In an aired interview on Tuesday, prominent opposition figure, Mohamed ElBaradei, said that the state is collapsing, adding that Egypt is now "at the bottom of the barrel."
"We have reached a point where we can no longer be indirect or diplomatic, the state is collapsing." ElBaradei explained that, while according to classic understandings, a state consists of an army and security and justice institutions, in Egypt only the army is still solid while the other two are trembling.
Describing them as "principles" and not "demands", ElBaradei listed security, political participation, economic opportunity and human rights as the wise-governance package that could help drag Egypt out of its current crisis.
The Nobel Laureate who is a senior member of the country's main opposition alliance, the National Salvation Front (NSF), described Egypt, on the CBC, as a "failed state" and "jungle" that is unable to provide for its citizens.
ElBaradei described President Mohamed Mursi's discourse in his latest interview as "cliché" and ineffective, comparing it to Hosni Mubarak's discourse.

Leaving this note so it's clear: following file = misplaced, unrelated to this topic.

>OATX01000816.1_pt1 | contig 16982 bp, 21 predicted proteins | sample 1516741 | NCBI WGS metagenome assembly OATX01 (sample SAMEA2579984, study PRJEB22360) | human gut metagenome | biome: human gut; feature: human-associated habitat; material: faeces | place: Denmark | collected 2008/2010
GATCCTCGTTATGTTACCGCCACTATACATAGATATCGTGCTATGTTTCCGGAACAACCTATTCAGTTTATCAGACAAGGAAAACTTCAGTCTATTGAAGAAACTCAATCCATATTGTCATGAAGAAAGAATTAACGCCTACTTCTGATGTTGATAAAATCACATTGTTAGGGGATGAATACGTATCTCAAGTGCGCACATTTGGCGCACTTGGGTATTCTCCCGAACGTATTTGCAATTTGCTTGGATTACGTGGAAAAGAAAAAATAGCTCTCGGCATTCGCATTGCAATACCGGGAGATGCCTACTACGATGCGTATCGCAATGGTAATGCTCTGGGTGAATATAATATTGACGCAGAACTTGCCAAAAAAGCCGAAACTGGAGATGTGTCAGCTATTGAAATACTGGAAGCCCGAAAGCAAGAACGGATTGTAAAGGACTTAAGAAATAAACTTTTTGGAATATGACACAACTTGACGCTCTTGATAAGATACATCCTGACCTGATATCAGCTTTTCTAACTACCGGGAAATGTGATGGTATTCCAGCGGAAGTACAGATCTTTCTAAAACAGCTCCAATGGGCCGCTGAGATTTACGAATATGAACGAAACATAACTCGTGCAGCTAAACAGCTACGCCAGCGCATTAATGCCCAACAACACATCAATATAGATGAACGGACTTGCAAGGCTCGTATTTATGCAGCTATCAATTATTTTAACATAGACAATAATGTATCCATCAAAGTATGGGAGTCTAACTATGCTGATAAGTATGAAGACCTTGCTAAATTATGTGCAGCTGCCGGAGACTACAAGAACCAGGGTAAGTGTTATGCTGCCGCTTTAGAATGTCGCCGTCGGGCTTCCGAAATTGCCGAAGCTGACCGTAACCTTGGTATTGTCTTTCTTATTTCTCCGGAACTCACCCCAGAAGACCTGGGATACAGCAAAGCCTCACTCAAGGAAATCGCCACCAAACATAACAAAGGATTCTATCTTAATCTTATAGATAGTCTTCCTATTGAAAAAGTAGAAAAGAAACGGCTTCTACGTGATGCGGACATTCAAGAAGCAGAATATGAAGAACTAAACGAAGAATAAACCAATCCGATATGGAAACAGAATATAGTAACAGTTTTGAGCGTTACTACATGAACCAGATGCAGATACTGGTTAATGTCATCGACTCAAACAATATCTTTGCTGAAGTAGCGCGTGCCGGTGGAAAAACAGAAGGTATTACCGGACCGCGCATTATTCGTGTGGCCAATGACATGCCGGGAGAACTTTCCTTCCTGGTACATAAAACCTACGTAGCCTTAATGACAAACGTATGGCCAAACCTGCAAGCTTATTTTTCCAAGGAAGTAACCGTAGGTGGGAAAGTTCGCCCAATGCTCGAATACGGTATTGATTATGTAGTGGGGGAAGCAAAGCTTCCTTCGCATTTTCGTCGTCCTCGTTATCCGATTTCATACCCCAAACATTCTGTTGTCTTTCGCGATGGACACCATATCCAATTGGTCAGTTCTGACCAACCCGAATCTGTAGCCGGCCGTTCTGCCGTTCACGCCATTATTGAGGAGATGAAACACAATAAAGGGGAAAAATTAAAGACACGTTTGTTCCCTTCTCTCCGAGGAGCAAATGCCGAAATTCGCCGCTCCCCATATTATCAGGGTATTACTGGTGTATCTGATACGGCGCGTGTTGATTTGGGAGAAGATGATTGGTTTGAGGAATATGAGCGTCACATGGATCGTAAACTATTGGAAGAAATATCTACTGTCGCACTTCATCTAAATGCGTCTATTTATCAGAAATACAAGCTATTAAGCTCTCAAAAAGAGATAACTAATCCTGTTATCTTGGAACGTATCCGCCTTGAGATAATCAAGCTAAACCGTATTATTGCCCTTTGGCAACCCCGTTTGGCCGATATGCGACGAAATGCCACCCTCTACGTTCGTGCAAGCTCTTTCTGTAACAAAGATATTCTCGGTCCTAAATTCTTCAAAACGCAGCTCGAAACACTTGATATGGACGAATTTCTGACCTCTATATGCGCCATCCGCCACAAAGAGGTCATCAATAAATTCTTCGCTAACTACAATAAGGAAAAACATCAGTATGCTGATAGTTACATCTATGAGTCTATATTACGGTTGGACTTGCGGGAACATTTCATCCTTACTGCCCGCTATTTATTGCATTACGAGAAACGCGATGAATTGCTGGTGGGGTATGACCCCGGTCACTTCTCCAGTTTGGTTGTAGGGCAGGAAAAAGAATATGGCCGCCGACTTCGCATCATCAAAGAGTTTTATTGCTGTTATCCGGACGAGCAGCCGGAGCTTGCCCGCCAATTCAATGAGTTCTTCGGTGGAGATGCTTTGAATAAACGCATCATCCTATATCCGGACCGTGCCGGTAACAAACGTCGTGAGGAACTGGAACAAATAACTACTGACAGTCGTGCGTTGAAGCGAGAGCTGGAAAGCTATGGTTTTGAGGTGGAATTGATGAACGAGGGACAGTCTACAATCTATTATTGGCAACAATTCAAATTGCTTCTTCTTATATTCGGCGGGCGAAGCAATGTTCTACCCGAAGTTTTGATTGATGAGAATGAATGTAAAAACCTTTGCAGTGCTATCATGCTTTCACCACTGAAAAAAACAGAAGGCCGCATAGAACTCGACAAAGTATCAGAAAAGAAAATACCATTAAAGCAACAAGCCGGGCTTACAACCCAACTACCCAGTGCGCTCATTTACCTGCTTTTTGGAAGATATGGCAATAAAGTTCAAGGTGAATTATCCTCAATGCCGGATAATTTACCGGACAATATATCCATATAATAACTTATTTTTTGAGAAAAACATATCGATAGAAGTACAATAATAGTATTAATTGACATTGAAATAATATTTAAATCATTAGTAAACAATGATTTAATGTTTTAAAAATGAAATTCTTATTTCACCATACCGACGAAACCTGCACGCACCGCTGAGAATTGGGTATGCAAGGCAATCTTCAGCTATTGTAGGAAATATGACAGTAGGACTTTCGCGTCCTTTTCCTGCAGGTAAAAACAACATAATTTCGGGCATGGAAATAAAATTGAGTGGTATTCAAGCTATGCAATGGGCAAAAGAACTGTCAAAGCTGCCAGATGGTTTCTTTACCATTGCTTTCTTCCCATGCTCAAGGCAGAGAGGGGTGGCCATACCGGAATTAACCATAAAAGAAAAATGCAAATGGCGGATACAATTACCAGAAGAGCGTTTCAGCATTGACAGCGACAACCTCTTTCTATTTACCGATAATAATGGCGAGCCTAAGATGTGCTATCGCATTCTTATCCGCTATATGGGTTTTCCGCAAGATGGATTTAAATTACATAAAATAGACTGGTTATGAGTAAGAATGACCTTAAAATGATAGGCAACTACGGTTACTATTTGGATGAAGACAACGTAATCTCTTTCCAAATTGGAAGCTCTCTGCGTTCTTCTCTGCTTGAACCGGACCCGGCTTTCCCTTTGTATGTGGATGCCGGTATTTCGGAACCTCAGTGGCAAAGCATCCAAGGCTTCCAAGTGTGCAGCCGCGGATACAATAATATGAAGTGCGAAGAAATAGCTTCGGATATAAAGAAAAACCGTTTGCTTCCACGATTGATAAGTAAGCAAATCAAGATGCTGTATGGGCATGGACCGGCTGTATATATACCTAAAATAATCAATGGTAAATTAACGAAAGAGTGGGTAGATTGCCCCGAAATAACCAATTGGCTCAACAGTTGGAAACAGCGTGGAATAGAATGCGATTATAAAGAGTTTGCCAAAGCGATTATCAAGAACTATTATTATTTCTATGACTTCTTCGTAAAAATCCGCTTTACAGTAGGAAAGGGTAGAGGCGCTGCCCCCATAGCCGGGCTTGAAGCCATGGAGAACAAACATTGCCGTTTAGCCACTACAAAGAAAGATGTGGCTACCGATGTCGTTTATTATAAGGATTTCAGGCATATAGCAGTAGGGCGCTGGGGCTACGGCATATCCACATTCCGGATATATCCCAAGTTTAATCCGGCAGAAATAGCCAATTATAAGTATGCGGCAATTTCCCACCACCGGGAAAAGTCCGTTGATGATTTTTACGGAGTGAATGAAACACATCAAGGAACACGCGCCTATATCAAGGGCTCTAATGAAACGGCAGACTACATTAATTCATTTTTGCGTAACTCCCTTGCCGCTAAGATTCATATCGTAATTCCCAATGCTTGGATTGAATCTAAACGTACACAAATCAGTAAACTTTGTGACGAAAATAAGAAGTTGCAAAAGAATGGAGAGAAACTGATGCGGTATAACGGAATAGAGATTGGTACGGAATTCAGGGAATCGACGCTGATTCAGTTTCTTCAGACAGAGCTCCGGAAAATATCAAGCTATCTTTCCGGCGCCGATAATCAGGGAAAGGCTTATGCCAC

The Islamist president had appeared hours past midnight in a recorded interview where he repeated phrases such as "Egypt will not kneel down."
"Egypt kneels down every day through the 34 percent who cannot read or write. It kneels down every day through the 45 percent who do not have health insurance. Egypt kneels down every day through the 50 percent who live under the poverty line. Let's not lie to ourselves," ElBaradei told Lamees al-Hadidi on Tuesday.
He described two laws that were proposed to the Shura Council, one restricting civil society bodies and another restricting demonstrations, as "disastrous", adding that the council is not fit to carry on the duties of a legislature.
ElBaradei explained that while the West wishes to assist the Muslim Brotherhood so that it could be its window to political Islamism, it needs national consensus in Egypt in order to continue that support, otherwise an IMF loan or other aids would be unlikely to take place.
He insisted that the government is desperate for a national consensus façade that the opposition, including him, is unwilling to provide to it.
The founder of the liberal Dostour Party does not regret not running for the presidential elections that brought the Brotherhood's Mursi to power, he said, explaining that an election before a constitution is invalid.
He added that becoming president is not his goal but Egypt moving forward is.
ElBaradei described the regime as inadequate to run the country, explaining that its management is worse than that of deposed President Hosni Mubarak.
The NSF had announced that they would boycott the parliamentary election that was scheduled to begin in April but was delayed upon a court order that referred its law to the constitutional court to review its legality.